Part 3 of these regulations makes amendments to three cross-cutting environmental statutory instruments: the Contaminated Land (England) Regulations 2006, the Environmental Noise (England) Regulations 2006 and the Environmental Damage (Prevention and Remediation) (England) Regulations 2015. These instruments make similar references to EU law to those made in the Acts I have already mentioned, and for the same reason need to be amended. The instruments apply to England only; devolved Administrations are addressing separately any similar issues in devolved legislation. The amendments in these regulations make no changes to policy and these instruments will continue to operate substantively as they do now.
There is a type of EU legislation that is directly applicable. This is law that applies in the UK without any further legislation by our Parliaments, and includes EU regulations and decisions. These will automatically be brought into national law by the European Union (Withdrawal) Act, as part of retained EU law. In some cases, however, that is not appropriate. When we are no longer a member state, the UK will no longer be allowed to authorise participation in the EU’s Eco-Management and Audit Scheme—EMAS—or the EU’s Ecolabel scheme. Existing EMAS and Ecolabel registrations with UK bodies will no longer be valid. These regulations do not bring about this change: it is a result of our leaving the EU. These regulations make appropriate legal amendments to reflect the situation.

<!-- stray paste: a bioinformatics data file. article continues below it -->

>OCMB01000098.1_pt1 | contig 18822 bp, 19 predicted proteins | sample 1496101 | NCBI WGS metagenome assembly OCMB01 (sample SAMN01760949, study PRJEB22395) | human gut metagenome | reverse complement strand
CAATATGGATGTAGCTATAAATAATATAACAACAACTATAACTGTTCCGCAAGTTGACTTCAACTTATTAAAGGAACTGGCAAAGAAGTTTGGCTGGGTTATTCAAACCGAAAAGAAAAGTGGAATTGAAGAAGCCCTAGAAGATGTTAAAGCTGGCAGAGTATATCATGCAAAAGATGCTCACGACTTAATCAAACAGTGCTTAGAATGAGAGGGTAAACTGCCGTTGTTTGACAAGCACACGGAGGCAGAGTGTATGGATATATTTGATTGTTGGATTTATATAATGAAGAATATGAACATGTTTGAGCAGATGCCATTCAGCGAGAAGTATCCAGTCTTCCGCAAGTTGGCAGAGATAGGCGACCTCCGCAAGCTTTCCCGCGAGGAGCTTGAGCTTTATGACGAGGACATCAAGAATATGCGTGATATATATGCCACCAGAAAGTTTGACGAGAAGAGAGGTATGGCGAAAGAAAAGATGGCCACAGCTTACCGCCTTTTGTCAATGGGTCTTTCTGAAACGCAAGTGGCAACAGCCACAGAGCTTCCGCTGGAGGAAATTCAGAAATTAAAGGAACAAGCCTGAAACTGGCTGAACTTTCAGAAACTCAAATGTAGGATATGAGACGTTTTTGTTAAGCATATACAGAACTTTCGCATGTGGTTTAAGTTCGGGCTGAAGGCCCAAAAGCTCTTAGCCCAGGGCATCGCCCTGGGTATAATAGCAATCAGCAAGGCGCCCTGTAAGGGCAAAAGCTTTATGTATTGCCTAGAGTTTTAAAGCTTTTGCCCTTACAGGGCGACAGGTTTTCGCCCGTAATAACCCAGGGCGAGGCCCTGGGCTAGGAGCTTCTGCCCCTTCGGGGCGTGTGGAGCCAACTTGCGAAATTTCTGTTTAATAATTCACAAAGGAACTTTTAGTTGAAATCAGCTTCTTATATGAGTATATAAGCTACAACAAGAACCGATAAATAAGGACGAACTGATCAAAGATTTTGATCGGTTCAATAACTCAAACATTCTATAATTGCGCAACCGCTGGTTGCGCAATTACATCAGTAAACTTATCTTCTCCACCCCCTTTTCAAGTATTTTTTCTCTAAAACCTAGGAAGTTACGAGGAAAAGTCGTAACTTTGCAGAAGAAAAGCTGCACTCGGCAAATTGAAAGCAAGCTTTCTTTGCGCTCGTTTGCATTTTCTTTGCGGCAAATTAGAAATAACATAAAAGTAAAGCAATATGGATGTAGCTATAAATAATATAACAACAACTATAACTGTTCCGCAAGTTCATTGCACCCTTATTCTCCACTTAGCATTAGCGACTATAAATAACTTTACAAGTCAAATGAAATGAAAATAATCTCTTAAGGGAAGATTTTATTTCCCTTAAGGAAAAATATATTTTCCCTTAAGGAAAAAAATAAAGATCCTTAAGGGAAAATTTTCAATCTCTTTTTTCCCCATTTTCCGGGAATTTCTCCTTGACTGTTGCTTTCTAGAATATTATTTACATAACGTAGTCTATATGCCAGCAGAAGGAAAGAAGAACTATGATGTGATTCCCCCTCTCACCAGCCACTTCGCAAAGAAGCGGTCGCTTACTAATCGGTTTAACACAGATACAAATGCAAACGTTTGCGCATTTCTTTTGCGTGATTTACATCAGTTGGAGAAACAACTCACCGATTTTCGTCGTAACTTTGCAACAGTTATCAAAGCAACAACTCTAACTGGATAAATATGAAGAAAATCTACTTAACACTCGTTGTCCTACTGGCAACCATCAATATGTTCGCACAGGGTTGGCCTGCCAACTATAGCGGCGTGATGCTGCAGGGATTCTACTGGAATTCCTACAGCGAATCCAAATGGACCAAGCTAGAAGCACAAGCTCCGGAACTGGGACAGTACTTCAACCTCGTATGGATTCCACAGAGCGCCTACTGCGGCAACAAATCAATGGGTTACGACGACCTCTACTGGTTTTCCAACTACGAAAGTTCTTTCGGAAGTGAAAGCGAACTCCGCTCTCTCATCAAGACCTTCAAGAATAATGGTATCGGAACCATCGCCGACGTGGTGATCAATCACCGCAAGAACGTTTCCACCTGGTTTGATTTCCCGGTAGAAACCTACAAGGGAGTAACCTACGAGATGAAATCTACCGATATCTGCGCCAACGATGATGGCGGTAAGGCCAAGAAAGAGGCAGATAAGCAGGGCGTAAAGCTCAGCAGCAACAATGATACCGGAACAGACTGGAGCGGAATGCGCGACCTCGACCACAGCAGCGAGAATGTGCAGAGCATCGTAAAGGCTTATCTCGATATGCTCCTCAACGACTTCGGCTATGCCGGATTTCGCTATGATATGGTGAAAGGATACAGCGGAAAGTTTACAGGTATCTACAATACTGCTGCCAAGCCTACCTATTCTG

The EU EMAS regulation establishes the Eco-Management and Audit Scheme. Participation in this scheme is entirely voluntary, and there are only 17 UK-registered organisations. ISO 14001, a similar scheme established by the International Organization for Standardization, has more than 16,000 UK-registered participants. The EU Ecolabel regulation establishes another entirely voluntary scheme, under which producers, importers and retailers can apply for the EU Ecolabel for their products. Again, uptake in the UK has been low. In fact, a European Commission fitness check of EMAS and Ecolabel across member states in 2017 found that the schemes were substantially limited by levels of uptake.
The Government nevertheless attach importance to voluntary schemes that encourage businesses to improve their environmental performance. In our resources and waste strategy, we recognise that providing transparency of information can help those consumers or organisations that want to make environmentally friendly choices to do so. Guidance is also provided on how to look after their products and dispose of them at end of life. We will develop options for domestic eco-labelling before consulting more widely.